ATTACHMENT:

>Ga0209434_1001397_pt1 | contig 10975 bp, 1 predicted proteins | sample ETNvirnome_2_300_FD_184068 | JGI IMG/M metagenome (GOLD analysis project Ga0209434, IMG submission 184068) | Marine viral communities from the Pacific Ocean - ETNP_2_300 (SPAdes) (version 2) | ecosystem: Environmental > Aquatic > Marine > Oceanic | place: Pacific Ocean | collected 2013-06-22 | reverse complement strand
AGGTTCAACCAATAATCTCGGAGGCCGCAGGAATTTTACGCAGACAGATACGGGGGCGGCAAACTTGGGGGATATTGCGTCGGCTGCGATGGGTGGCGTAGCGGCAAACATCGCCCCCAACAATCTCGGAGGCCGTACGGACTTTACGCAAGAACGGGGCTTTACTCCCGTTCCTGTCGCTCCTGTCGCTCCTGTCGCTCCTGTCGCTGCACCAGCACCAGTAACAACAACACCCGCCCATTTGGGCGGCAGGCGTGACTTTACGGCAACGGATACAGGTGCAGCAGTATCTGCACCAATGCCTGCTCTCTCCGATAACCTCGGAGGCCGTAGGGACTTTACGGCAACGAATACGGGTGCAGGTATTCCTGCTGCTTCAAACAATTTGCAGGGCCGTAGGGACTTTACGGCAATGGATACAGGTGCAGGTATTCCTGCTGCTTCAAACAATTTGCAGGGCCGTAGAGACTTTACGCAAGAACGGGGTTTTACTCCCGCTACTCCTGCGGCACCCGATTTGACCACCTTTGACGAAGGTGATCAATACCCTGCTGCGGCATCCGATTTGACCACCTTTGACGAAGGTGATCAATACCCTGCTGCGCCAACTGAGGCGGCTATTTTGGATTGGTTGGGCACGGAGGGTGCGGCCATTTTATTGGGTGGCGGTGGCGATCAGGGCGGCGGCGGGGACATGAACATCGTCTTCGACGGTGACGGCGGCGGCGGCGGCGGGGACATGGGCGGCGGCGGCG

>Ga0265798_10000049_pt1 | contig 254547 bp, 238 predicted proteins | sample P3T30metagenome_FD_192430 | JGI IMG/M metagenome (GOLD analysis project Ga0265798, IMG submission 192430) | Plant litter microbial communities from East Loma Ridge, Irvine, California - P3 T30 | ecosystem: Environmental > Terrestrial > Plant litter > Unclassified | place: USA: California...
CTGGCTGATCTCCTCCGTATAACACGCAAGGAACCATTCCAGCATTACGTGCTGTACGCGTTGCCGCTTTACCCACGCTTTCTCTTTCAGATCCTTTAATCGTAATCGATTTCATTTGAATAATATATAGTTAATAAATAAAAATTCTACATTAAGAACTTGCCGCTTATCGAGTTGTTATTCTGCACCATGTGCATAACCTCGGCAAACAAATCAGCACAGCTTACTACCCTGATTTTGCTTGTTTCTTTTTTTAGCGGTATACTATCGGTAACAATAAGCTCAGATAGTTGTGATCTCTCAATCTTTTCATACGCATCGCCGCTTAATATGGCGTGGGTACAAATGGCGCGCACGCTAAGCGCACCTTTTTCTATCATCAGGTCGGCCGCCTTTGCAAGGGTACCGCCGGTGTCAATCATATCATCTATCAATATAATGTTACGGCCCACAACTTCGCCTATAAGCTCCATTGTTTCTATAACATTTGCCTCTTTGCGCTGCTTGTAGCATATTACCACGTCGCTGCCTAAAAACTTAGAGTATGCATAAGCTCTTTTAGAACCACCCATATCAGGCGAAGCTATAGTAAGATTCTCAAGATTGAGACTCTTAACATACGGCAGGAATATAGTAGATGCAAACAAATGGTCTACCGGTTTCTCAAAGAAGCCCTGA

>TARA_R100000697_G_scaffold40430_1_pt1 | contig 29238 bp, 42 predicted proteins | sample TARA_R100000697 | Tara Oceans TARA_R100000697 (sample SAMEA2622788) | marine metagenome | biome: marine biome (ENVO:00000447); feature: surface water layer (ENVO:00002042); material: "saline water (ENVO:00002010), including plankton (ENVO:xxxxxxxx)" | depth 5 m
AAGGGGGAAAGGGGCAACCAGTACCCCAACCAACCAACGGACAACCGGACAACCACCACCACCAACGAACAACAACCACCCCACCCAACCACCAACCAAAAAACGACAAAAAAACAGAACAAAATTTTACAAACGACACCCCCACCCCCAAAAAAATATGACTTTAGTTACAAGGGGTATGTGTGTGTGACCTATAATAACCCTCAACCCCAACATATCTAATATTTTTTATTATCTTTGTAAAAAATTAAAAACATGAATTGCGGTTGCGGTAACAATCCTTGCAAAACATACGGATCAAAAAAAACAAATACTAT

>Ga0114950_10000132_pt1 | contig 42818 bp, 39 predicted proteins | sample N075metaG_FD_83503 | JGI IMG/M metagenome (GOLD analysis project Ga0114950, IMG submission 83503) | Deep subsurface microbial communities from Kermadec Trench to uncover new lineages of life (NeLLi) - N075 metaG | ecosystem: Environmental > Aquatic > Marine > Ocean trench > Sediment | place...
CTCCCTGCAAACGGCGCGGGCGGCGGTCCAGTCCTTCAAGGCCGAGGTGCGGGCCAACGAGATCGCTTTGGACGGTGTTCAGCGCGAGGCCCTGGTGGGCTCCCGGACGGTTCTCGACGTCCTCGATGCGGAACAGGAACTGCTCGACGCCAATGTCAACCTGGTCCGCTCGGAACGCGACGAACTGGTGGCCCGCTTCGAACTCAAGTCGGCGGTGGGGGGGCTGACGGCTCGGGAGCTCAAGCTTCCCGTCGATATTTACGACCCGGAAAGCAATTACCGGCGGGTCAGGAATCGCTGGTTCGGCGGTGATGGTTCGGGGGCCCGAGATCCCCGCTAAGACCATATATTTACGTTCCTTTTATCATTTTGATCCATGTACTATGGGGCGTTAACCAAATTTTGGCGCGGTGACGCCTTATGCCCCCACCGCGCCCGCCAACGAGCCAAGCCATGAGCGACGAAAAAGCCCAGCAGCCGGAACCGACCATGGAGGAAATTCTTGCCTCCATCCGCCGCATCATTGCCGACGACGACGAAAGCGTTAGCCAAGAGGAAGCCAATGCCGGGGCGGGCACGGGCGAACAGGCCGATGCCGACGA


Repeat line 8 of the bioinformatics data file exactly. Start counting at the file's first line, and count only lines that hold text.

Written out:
CTCCCTGCAAACGGCGCGGGCGGCGGTCCAGTCCTTCAAGGCCGAGGTGCGGGCCAACGAGATCGCTTTGGACGGTGTTCAGCGCGAGGCCCTGGTGGGCTCCCGGACGGTTCTCGACGTCCTCGATGCGGAACAGGAACTGCTCGACGCCAATGTCAACCTGGTCCGCTCGGAACGCGACGAACTGGTGGCCCGCTTCGAACTCAAGTCGGCGGTGGGGGGGCTGACGGCTCGGGAGCTCAAGCTTCCCGTCGATATTTACGACCCGGAAAGCAATTACCGGCGGGTCAGGAATCGCTGGTTCGGCGGTGATGGTTCGGGGGCCCGAGATCCCCGCTAAGACCATATATTTACGTTCCTTTTATCATTTTGATCCATGTACTATGGGGCGTTAACCAAATTTTGGCGCGGTGACGCCTTATGCCCCCACCGCGCCCGCCAACGAGCCAAGCCATGAGCGACGAAAAAGCCCAGCAGCCGGAACCGACCATGGAGGAAATTCTTGCCTCCATCCGCCGCATCATTGCCGACGACGACGAAAGCGTTAGCCAAGAGGAAGCCAATGCCGGGGCGGGCACGGGCGAACAGGCCGATGCCGACGA